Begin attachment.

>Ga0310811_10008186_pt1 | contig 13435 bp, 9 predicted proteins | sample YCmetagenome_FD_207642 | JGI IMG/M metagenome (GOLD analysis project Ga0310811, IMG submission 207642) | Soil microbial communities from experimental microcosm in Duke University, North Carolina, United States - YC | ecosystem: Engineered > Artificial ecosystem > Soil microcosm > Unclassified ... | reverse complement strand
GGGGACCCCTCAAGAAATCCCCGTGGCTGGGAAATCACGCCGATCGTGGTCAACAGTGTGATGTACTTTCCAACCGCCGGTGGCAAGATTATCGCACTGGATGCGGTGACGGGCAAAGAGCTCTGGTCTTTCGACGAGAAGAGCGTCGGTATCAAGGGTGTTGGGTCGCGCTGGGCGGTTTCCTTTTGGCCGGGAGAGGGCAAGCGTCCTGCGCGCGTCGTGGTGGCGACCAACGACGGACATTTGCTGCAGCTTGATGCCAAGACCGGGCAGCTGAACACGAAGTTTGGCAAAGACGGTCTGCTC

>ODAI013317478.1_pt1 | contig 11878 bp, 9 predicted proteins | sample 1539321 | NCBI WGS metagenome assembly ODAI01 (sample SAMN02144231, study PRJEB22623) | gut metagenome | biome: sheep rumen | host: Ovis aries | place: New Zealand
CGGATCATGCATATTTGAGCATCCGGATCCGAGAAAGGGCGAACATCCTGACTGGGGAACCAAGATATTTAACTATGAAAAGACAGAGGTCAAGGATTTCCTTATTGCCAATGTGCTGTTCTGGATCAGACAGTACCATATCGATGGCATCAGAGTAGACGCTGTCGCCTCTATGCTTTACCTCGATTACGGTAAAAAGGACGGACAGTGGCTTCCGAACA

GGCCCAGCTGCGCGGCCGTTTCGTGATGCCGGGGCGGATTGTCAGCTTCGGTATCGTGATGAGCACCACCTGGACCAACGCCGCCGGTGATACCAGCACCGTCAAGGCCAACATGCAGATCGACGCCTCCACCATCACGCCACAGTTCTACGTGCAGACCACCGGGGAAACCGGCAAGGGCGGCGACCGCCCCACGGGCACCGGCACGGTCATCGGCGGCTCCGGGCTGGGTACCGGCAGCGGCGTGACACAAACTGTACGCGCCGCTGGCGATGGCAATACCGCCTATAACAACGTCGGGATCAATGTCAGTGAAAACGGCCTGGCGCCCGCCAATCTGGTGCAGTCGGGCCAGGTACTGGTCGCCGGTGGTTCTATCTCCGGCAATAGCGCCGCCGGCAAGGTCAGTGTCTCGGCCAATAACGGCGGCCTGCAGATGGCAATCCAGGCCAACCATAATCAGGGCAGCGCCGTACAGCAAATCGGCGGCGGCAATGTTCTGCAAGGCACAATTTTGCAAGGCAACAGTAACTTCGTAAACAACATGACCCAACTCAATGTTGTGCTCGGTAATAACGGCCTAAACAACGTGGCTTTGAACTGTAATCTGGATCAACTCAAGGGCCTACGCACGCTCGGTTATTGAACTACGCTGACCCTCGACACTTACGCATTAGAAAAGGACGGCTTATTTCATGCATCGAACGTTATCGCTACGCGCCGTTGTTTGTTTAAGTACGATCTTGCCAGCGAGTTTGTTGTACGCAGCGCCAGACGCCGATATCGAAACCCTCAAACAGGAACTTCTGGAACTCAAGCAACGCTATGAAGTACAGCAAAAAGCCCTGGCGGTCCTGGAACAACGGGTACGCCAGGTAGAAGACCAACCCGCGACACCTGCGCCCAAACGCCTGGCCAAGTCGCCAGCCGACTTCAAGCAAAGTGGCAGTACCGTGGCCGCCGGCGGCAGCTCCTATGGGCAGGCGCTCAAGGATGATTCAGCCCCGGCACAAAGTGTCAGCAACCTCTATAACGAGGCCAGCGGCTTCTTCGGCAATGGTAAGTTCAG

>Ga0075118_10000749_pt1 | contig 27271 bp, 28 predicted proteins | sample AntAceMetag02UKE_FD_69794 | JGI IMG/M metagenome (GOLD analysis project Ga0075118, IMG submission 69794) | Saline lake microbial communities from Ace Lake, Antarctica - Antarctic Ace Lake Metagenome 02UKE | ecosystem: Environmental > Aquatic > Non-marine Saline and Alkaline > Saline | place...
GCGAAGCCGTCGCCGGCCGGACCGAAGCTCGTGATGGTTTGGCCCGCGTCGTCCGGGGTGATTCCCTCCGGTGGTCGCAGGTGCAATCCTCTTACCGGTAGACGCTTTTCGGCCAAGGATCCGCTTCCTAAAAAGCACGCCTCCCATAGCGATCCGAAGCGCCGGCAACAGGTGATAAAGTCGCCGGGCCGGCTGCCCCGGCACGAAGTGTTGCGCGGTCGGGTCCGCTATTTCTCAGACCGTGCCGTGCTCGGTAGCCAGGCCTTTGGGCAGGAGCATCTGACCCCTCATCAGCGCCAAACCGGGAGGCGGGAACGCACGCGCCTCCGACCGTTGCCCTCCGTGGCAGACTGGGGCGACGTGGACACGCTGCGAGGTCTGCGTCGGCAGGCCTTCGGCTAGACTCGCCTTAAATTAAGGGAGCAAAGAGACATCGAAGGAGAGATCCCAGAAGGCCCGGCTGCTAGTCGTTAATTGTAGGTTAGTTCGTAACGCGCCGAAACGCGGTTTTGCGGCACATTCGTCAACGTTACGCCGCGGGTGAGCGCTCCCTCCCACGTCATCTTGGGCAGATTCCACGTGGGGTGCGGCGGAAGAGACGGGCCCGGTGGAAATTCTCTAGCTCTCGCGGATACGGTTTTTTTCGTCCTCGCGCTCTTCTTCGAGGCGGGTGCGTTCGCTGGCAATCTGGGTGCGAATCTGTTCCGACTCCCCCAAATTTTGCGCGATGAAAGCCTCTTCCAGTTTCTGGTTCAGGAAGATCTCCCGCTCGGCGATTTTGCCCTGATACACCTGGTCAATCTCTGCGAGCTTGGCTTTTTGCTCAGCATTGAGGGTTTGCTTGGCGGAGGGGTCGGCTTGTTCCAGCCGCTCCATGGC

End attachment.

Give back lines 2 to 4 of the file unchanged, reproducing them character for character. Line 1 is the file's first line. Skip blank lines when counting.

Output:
GGGGACCCCTCAAGAAATCCCCGTGGCTGGGAAATCACGCCGATCGTGGTCAACAGTGTGATGTACTTTCCAACCGCCGGTGGCAAGATTATCGCACTGGATGCGGTGACGGGCAAAGAGCTCTGGTCTTTCGACGAGAAGAGCGTCGGTATCAAGGGTGTTGGGTCGCGCTGGGCGGTTTCCTTTTGGCCGGGAGAGGGCAAGCGTCCTGCGCGCGTCGTGGTGGCGACCAACGACGGACATTTGCTGCAGCTTGATGCCAAGACCGGGCAGCTGAACACGAAGTTTGGCAAAGACGGTCTGCTC

>ODAI013317478.1_pt1 | contig 11878 bp, 9 predicted proteins | sample 1539321 | NCBI WGS metagenome assembly ODAI01 (sample SAMN02144231, study PRJEB22623) | gut metagenome | biome: sheep rumen | host: Ovis aries | place: New Zealand
CGGATCATGCATATTTGAGCATCCGGATCCGAGAAAGGGCGAACATCCTGACTGGGGAACCAAGATATTTAACTATGAAAAGACAGAGGTCAAGGATTTCCTTATTGCCAATGTGCTGTTCTGGATCAGACAGTACCATATCGATGGCATCAGAGTAGACGCTGTCGCCTCTATGCTTTACCTCGATTACGGTAAAAAGGACGGACAGTGGCTTCCGAACA